The town's wastewater treatment plant is 30 years old and soon is likely to need upgrades to comply with Department of Environmental Protection license requirements.

Brent Bridges from Woodard and Curran, an engineering company specializing in wastewater treatment plants, talked about a preliminary study detailing the feasibility of extending the wastewater coverage and upgrades to put the plant in line with current standards, at the March 20 selectmen's meeting.

Town Manager James Gillway said, the wastewater plant has functioned well because it has been "overseen by very good stewards" and probably lived longer than many plants built in the same time.

According to Bridges, Searsport is one of the few communities in Maine that do not have a secondary treatment for wastewater — a second tank where water is treated with ultraviolet light. Currently Searsport has only a primary treatment system where water is treated with chlorine.

Because of the size of the community and its coastal location, the Department of Environmental Protection has granted Searsport a waiver for the past 20 years, to forego a secondary treatment.

In January, DEP sent the town a license renewal, or a "draft license" for operating the plant. Bridges said the recent draft license will be "challenging or impossible to meet with a primary plant."

He said the new license would require "treatment they don't currently have."

Gillway said the current plant "requires a lot of chemicals." The plan is to move to a "secondary plant" that has a "secondary reaction which is more organic" and would be better for the environment and for the bay.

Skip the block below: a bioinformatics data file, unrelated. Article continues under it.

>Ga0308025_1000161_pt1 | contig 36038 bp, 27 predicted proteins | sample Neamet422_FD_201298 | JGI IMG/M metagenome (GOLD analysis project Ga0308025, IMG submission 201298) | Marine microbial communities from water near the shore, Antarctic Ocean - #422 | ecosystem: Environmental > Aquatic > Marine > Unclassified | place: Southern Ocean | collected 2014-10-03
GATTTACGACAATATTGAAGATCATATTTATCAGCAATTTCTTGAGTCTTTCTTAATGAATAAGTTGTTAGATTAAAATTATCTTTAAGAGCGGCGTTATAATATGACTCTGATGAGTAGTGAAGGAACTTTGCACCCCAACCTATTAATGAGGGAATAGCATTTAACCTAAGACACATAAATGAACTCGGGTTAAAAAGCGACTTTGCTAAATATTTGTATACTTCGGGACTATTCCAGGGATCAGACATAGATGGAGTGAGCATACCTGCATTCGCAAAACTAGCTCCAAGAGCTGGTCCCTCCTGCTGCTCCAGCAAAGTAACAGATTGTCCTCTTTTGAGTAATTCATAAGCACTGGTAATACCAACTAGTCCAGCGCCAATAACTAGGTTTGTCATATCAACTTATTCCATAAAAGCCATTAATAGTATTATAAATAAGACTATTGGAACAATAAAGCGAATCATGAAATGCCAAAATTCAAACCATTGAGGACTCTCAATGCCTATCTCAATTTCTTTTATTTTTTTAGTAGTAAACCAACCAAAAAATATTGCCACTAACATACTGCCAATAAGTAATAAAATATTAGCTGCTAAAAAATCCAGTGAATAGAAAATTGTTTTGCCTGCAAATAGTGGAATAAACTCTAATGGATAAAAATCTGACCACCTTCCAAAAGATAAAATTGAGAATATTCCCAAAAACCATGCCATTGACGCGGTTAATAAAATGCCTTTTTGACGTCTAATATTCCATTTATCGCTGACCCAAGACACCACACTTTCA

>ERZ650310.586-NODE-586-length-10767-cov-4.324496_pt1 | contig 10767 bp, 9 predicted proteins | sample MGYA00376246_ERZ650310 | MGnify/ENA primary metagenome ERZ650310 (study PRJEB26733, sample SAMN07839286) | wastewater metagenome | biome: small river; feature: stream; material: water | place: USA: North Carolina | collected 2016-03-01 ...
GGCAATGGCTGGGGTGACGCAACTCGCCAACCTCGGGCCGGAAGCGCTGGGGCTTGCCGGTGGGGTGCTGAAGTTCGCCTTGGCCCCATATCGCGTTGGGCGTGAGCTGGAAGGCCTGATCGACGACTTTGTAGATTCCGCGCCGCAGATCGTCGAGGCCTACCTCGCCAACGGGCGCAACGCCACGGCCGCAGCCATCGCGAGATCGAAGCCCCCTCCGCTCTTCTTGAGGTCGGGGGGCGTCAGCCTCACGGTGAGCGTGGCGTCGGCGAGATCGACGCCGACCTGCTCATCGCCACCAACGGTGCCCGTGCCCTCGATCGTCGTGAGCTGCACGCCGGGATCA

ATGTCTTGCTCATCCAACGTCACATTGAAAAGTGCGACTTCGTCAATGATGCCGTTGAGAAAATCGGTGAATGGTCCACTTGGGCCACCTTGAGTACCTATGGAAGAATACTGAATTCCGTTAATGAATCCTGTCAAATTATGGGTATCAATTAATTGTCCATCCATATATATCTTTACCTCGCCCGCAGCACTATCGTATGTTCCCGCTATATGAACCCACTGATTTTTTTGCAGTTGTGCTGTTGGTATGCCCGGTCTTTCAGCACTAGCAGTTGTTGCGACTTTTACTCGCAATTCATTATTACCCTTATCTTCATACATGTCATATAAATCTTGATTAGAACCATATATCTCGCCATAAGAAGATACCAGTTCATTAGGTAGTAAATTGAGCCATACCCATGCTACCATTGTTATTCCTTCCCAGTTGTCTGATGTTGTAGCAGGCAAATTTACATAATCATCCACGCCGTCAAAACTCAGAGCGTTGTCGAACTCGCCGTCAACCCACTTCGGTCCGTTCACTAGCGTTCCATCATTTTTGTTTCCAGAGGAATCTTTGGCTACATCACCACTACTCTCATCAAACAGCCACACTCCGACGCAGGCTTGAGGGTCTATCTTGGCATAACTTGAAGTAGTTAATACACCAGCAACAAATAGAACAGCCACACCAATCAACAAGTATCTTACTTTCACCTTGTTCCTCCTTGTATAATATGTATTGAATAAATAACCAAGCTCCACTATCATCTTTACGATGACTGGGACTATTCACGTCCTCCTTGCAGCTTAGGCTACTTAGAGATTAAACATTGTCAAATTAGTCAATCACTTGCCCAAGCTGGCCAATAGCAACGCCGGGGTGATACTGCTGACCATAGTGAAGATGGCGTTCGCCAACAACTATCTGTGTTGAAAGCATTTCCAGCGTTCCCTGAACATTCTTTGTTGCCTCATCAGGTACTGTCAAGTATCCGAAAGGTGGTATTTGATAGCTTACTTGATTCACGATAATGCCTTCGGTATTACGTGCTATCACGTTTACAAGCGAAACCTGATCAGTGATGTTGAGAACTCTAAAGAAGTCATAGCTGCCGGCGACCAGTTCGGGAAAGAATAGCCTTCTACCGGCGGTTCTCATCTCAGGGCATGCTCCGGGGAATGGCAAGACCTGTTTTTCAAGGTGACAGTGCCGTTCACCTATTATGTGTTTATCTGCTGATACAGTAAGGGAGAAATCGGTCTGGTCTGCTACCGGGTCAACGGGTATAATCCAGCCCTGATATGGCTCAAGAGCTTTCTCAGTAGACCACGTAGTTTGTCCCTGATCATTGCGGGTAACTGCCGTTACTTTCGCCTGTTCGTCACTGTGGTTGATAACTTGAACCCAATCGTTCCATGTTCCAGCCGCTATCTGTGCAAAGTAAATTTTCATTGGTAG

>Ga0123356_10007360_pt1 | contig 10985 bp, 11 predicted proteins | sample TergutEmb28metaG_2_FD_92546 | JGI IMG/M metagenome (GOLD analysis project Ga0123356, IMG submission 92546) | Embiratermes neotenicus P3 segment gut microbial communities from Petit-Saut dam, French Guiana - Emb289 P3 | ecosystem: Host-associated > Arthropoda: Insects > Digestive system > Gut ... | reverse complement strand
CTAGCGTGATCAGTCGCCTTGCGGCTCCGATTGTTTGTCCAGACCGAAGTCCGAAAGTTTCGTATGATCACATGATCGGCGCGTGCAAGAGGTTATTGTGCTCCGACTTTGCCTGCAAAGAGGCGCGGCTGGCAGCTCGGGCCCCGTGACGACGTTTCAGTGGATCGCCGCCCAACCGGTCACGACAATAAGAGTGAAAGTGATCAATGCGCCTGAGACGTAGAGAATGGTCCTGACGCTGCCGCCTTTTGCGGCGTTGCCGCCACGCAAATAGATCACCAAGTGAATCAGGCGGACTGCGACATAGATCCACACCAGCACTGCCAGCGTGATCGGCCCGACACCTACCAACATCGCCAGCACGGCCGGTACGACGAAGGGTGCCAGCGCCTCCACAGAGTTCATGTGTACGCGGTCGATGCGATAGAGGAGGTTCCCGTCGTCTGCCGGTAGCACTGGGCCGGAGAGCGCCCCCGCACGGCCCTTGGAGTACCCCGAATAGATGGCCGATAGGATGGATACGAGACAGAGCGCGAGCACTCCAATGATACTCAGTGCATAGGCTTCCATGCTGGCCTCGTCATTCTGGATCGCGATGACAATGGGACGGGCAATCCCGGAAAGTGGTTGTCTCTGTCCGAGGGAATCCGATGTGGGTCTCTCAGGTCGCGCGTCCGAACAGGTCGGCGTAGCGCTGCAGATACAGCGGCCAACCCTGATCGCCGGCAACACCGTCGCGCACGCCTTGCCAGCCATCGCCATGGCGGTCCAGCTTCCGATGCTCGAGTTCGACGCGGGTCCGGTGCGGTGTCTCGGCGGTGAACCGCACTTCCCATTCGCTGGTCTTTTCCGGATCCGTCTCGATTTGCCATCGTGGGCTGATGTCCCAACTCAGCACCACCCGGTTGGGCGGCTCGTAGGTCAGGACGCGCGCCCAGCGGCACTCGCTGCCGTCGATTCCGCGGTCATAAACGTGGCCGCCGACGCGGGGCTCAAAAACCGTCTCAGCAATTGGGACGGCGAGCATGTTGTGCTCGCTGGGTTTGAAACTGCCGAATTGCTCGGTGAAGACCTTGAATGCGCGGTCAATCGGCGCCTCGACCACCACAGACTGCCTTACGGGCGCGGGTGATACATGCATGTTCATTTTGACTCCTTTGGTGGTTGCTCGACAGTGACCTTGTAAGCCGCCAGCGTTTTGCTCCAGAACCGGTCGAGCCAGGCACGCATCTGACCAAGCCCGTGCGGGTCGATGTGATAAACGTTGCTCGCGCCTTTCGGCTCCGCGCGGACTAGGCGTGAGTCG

Bridges said revisions to the current plant, including updating eight pumping stations and adding some lines, would cost the town around $8.5 million.

"A lot of plants are seeing $20 million investments," he said, and called this project "moderate."

Bridges said the new plan keeps expenses down by reusing and upgrading as opposed to starting from scratch. Some of the improvements he mentioned were a new biological treatment tank, an emergency generator and a new propane tank. He also said they would reuse and upgrade the existing sludge press.

The plant was originally set up to accommodate 200,000 gallons a day, Bridges said, but is only operating at 80,000 gallons a day "so there is some capacity." If Stockton Springs were to join, the plant could accommodate the additional 20,000 gallons a day, he said.

Residents will not experience any disruption while construction is going on, he said.

Bridges said they will submit an application to four funding agencies to try to get grants for the project. The town will need to prove the medium household income is below $39,803 and also prove there is an environment health hazard designation.

Selectmen appropriated up to $10,000 for an income study for funding the wastewater plant upgrades. The town will now have to do an income survey, with 51 percent of residents responding, in order for the application to meet guidelines.

Bridges said once that is done, he will submit the application for funding, "put everything in play that we got, and we'll know late summer early fall how we fared."